May 2, 2018 @ 1:58 am

    @Michael Watts:
    Thanks for the additional background. I did google to see if there was any truth to the story, and took the "rape" reading as confirmation there isn't. Maybe I should have mentioned it.

    Is it known, BTW, how that character ended up with that meaning?

  7. The Suffocated said,

    May 2, 2018 @ 2:22 am

    @Michael Watts

    You are right. I stand corrected, but I still don't believe that the two figures point to the same thing. Note that in the second figure, the character 我 appears twice in the bottom row, but in the first figure, the two Taoist characters are different.

    The correspondences between the two character arrays at other positions also do not seem right. E.g. the first two chinese characters on the last/leftmost column of the second figure are 乾 and 坤, which mean 天 (heaven) and 地 (earth) in trigrams. However, in the Taoist array, it is 鉛 (lead, the first character to the right of 乾) whose Taoist character has a 地 component, and 鉛 belongs to the "metal" (金) category rather than "earth" in the Five Elements.

    I think there are multiple such Taoist scripts and the second figure is possibly the annotation for another script.

  8. Anthony said,

    May 2, 2018 @ 2:32 am

    The third graph in the leftmost row of the danwen show the trigrams Qian and Kun. The words for Qian and Kun do occur in the annotation, but in a different position. Perhaps there is a possibility that the graphs of the danwen "encode" multiple hanzi?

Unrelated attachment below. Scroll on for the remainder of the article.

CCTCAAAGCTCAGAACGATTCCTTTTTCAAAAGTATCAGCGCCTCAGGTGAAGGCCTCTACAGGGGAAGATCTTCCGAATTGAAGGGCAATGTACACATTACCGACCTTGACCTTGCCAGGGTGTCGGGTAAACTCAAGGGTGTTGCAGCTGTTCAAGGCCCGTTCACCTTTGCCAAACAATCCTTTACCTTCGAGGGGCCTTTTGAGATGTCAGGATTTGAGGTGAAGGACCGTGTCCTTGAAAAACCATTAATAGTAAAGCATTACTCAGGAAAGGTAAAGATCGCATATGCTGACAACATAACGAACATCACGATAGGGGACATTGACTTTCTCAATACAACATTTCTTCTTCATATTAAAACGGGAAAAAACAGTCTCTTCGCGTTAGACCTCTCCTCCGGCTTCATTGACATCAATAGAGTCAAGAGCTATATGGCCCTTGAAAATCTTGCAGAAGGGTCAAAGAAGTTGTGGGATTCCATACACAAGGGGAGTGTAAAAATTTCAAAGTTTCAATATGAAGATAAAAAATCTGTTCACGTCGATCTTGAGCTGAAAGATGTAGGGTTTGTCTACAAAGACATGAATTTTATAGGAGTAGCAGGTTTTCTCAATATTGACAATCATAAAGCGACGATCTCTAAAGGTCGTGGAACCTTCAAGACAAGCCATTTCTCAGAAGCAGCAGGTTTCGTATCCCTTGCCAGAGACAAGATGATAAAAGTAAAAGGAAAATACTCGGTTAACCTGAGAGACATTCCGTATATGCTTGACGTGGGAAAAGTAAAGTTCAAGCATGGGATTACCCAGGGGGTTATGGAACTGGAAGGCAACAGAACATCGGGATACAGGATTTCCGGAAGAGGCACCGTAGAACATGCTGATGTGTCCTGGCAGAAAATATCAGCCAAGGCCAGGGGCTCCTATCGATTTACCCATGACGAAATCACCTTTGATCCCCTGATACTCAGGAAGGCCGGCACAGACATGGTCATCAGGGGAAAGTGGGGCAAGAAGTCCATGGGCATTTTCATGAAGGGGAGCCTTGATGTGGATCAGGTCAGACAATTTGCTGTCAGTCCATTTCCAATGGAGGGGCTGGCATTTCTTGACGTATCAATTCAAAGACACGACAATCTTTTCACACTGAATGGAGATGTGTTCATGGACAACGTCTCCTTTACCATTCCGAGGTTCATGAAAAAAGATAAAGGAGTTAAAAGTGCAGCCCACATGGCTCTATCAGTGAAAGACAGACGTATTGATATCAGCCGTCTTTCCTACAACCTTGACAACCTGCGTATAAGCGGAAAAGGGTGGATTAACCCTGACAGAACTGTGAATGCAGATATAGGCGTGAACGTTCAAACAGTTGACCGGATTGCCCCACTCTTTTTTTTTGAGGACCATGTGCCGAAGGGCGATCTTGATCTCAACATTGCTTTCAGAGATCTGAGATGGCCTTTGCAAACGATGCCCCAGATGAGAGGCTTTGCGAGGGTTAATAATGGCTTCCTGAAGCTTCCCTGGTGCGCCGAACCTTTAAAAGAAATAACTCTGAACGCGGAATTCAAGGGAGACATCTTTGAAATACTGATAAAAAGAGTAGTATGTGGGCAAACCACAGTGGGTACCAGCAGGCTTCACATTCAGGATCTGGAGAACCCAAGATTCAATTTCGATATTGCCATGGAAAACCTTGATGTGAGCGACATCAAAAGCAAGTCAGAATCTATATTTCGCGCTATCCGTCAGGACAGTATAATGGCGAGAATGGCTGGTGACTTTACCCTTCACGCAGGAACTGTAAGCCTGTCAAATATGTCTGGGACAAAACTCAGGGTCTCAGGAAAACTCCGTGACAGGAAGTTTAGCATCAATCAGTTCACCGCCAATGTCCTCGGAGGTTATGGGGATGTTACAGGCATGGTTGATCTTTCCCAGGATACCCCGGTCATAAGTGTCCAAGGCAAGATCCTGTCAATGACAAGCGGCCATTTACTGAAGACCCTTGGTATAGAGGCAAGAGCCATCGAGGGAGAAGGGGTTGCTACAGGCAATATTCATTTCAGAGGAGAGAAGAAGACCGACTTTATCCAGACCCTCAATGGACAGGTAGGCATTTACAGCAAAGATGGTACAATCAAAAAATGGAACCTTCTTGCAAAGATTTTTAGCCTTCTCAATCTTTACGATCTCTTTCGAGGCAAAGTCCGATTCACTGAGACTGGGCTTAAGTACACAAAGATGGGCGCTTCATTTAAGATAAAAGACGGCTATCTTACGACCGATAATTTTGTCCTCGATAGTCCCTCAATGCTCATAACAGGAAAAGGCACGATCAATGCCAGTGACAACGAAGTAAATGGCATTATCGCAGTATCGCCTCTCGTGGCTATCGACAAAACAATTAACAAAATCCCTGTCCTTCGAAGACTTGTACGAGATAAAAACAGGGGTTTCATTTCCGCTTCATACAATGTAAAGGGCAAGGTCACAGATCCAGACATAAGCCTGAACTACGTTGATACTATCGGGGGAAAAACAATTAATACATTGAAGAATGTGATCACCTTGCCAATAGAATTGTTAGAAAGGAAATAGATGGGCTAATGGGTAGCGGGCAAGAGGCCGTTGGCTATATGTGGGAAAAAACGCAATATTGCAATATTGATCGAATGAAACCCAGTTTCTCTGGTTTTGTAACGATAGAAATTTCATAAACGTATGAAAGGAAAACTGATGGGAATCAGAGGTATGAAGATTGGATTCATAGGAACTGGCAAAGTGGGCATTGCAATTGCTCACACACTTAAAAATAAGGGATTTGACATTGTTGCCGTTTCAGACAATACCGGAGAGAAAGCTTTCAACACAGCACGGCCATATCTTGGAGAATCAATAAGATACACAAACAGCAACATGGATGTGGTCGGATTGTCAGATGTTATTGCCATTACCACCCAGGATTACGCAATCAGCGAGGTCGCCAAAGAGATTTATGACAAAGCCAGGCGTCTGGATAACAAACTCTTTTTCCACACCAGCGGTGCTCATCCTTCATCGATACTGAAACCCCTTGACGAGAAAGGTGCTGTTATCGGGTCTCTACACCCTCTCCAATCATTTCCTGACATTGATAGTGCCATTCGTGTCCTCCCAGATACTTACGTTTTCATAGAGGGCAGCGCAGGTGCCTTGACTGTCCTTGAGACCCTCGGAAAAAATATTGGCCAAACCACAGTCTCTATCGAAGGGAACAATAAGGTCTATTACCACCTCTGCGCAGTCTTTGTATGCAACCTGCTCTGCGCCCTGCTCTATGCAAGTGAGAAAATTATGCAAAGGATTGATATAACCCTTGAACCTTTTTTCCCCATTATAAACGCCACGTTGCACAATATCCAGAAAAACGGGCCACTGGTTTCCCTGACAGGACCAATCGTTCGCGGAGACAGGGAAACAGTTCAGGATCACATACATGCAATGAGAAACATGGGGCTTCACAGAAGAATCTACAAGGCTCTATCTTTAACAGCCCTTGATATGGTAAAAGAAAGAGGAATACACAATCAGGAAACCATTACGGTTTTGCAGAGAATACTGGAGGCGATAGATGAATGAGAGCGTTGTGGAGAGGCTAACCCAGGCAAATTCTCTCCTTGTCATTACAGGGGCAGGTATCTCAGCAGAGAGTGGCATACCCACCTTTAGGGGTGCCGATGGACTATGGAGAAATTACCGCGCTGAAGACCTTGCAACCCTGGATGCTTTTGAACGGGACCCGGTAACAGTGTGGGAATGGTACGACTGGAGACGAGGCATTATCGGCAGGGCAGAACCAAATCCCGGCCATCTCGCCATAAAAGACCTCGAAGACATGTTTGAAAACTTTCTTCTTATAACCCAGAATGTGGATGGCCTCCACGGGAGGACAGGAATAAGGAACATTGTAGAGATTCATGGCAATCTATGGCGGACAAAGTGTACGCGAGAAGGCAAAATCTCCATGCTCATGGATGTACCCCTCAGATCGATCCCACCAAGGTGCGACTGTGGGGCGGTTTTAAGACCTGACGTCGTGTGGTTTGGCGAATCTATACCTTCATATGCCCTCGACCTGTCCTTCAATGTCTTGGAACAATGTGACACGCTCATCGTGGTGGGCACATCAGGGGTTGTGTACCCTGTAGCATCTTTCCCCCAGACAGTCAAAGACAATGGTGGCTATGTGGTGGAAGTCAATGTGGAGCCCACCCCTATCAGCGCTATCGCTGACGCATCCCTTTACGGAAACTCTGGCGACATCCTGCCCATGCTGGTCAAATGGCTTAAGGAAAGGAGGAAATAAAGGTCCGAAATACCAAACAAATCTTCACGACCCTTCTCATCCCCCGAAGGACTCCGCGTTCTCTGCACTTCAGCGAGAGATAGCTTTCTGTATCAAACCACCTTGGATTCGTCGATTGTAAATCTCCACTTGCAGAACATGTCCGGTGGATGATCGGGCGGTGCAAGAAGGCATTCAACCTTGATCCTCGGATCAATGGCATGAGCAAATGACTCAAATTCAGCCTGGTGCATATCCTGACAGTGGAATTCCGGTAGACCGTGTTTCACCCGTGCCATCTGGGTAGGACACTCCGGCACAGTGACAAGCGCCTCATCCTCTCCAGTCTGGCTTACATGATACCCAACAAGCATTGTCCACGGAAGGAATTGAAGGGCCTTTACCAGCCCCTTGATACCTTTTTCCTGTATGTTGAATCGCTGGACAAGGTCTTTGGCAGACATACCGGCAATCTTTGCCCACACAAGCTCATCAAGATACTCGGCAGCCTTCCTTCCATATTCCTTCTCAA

Incidentally, if the two trigrams are taken together in the order shown, the resulting hexagram is Pi, the twelth hexagram of the Yi Jing. One wonders if the symbolism of the hexagram would provide an extra layer of meaning to the text to adepts.

  9. Michael Watts said,

    May 2, 2018 @ 2:47 am

    Ah, I was talking about the first and second images, without considering the third.

    I don't see any particular reason why two nonexistent characters in a mystical text shouldn't "translate" to the same word in the legible text of the same, though.

  10. jdmartinsen said,

    May 2, 2018 @ 2:58 am

    There's blog post here that offers a fairly detailed explanation of the construction of the first two lines. (A rendering there suggests that the first 我 in the above image may actually be 吾, a different personal pronoun that doesn't affect the meaning.)

    There's also a book, 老君碑留古字解玉皇心印妙经直解 by 王燕喜 and 董沛文, that explicates this and other similar texts.

  11. Anthony said,

    May 2, 2018 @ 4:17 am

    Update: There also appeas to be an alternate version of the danwen. it is shown in the article below. This article also provides a fairly comprehensive account of the danwen's decipherment ( in Chinese)

  12. John Rohsenow said,

    May 2, 2018 @ 7:26 am

    "…the xiandai hanyu guifan cidian defines it as 男女间发生不正当的或不合法的性行为, "improper or illegal sexual behavior happening between a male and a female".
    As I recall, during the Cultural Revolution and shortly thereafter, this definition was used to prosecute people of "rape". This dictionary
    definition may reflect that strict reading. Not sure if it is still in force now,
    but somehow I doubt it.

  13. John Rohsenow said,

    May 2, 2018 @ 7:31 am

    Also, someone mentioned the other day (was it on PBS?) that Buddhism is very much a religion of written texts. Can we see these Daoist mystical characters as a deliberate contrast to Buddhist practices?

  14. Andrew said,

    May 2, 2018 @ 8:51 am

    What is an "uncle-in-law"? Your aunt's husband (which I would "my uncle") or your wife's uncle ("my wife's uncle")?

    And now the word "uncle" looks really weird to me – what is the name of this phenomenon?

  15. Victor Mair said,

    May 2, 2018 @ 9:08 am